Smoking cast -- but no fire

Movie: 200 Cigarettes

200 Cigarettes
Length: 1 hour, 37 minutes
Studio: Paramount Pictures
Release Date: 1999-02-26
Cast: Ben Affleck, Janeane Garofalo, Courtney Love, Christina Ricci, Paul Rudd
Director: Risa Bramon Garcia
Screenwriter: Shana Larsen
Music Score: Mark Mothersbaugh, Bob Mothersbaugh
WorkNameSort: 200 Cigarettes
Our Rating: 2.00

New Year's Eve, 1981. Big party at Monica's place in the East Village. Much tension for Monica (Martha Plimpton) because nobody's shown up yet. Everybody's dealing with the pressures and problems of a Big Night Out.

Monica's cousin from Long Island (Christina Ricci) and her reluctant pal (Gaby Hoffman) can't find the right address and are shadowed by two vaguely distasteful punkers (Casey Affleck, Guillermo Diaz). Monica's ex-boyfriend (Brian McCardie) is escorting two predatory partygoers (Nicole Parker, Angela Featherstone), who after hitting a nightclub suddenly decide anyone else's company is better, especially the bartender's (Ben Affleck). But the bartender is making eyes at Monica's slutty friend (Courtney Love), who is out with her best pal (Paul Rudd), who has just been dumped by a performance artist (Janeane Garofalo).

Somehow they all end up dealing with a hip, advice-dispensing taxi driver (Dave Chappelle), whose fare is a virgin (Kate Hudson), who just hooked up with the philandering actor (Jay Mohr), who later runs into his ex (Jennifer Albano).

It's all too cool, with a retro-'80s soundtrack and a dream cast drawn substantially from hip independent films and television shows. First-time director Risa Bramon Garcia employed most of them in her previous life as a Hollywood casting honcho.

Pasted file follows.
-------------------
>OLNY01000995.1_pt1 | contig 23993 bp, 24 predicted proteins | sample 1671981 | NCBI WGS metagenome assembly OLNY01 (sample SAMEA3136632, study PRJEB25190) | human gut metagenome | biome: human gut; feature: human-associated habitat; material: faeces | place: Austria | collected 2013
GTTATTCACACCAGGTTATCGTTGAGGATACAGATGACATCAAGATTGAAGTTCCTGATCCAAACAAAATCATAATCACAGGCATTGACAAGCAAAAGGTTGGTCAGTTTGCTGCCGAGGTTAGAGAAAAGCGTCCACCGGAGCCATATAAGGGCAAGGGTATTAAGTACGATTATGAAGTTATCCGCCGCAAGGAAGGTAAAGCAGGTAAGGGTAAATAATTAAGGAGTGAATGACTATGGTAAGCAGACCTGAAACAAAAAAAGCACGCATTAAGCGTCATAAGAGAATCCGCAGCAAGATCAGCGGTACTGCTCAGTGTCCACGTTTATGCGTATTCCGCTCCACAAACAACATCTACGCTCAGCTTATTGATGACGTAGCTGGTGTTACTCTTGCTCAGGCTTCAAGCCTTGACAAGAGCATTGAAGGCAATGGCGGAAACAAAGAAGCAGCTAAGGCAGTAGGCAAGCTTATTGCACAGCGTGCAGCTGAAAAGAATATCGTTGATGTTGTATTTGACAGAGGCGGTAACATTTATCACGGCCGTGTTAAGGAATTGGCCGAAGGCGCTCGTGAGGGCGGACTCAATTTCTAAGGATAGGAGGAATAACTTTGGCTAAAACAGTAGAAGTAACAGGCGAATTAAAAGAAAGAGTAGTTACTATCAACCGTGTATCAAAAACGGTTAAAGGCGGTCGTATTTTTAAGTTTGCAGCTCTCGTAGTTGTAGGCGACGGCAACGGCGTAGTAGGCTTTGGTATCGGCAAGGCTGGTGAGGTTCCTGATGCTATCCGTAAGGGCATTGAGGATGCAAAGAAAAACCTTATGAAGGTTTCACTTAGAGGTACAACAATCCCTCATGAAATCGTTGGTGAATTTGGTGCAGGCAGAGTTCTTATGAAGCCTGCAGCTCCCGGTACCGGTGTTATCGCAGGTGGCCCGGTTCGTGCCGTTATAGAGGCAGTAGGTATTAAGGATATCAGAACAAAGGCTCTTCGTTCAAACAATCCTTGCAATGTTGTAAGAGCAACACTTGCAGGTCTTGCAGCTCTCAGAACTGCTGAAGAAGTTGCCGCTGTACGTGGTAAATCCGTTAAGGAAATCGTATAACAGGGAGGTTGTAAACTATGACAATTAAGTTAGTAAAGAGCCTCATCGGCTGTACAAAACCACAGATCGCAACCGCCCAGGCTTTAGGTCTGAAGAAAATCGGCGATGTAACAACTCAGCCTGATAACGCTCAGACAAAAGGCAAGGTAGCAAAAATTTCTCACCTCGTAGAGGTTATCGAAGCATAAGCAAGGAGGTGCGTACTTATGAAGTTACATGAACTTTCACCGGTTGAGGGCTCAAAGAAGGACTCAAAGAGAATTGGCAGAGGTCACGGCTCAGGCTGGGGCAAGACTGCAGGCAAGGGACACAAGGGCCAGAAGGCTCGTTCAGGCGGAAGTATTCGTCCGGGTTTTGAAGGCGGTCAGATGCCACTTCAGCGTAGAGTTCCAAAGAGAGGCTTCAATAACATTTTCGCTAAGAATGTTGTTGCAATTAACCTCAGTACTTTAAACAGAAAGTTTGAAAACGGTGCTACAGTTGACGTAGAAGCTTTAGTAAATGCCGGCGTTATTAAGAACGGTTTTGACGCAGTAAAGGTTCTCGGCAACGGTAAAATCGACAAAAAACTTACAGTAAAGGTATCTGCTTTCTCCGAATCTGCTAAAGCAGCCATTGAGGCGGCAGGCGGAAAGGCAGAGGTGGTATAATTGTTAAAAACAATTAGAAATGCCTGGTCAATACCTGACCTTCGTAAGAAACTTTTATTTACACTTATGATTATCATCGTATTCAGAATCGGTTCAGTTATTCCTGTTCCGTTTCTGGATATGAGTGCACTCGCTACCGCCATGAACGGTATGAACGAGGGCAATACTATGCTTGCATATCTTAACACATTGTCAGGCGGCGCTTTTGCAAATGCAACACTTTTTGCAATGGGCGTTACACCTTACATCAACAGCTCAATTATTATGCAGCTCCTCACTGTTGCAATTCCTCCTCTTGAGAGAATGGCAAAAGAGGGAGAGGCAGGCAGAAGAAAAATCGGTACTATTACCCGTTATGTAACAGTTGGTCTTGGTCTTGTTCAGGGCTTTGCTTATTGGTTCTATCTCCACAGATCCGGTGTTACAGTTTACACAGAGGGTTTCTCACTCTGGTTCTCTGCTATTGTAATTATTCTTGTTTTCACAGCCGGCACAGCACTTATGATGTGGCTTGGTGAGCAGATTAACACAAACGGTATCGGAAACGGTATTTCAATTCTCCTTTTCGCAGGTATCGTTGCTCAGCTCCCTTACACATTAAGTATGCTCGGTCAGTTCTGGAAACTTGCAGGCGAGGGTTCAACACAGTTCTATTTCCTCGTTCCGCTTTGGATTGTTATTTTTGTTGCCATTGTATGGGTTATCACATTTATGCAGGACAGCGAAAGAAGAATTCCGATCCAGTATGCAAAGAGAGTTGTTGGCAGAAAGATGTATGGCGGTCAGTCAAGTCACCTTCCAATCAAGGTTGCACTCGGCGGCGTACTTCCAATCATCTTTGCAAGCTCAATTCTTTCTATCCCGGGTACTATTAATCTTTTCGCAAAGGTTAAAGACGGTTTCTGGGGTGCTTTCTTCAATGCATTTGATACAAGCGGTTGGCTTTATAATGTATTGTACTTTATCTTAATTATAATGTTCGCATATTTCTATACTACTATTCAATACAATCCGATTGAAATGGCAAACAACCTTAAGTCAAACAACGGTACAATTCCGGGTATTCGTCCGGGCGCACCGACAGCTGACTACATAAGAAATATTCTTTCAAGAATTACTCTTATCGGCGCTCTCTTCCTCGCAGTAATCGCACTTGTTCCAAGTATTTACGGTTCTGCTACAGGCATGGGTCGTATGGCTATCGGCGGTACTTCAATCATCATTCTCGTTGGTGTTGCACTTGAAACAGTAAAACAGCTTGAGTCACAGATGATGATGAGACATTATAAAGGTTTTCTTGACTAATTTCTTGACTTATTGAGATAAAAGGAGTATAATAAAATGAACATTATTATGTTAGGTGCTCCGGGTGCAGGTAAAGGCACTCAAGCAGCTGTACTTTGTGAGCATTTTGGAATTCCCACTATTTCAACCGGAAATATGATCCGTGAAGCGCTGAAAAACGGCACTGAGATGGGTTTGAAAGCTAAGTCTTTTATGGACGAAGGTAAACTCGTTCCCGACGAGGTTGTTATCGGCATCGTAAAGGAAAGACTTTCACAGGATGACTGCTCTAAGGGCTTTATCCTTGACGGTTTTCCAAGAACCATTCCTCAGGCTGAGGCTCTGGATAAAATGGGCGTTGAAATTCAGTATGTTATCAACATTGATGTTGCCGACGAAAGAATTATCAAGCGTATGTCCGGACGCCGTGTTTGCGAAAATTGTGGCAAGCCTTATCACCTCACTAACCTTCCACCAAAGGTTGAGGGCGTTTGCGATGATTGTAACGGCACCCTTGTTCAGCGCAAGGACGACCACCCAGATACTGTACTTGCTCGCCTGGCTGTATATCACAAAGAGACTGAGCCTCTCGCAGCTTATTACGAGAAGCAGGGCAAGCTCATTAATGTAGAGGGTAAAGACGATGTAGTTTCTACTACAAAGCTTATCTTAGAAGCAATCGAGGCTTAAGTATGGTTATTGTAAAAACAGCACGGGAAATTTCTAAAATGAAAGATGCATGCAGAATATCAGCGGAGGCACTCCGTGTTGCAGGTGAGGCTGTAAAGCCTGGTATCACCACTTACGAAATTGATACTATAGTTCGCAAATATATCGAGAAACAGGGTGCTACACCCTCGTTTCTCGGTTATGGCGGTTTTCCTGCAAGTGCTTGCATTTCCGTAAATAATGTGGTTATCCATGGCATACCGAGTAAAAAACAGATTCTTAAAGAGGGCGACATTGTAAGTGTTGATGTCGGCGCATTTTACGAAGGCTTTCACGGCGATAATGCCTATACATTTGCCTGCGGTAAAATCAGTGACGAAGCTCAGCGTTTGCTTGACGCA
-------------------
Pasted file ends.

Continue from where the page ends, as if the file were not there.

The various cliques, though, never appear in the same scenes, making the movie quite a bit disjointed -- a problem exacerbated by Garcia's inexperience. But it's also writer Shana Larsen's first produced screenplay, and you can tell she's struggling with continuity and tone. The result is an uneven build-up to the big party that includes large dollops of saggy monologues salted between too-small bites of inspired comedy.

That said, let's look at the bright spots. Specifically, look closely at versatile Ricci and ambitious Love. Ricci is almost unrecognizable as a tarty teen-age temptress, and she steals your eye in her every scene. Love overcomes dirty hair and bad teeth to be convincing as a woman who equates a toilet stall with a boudoir.

"200 Cigarettes" may not pose a serious danger to your health, but it's probably best consumed privately, on your own VCR, with your own Jiffy Pop and your hippest finger-pointing friends handy for pop-culture jokery.


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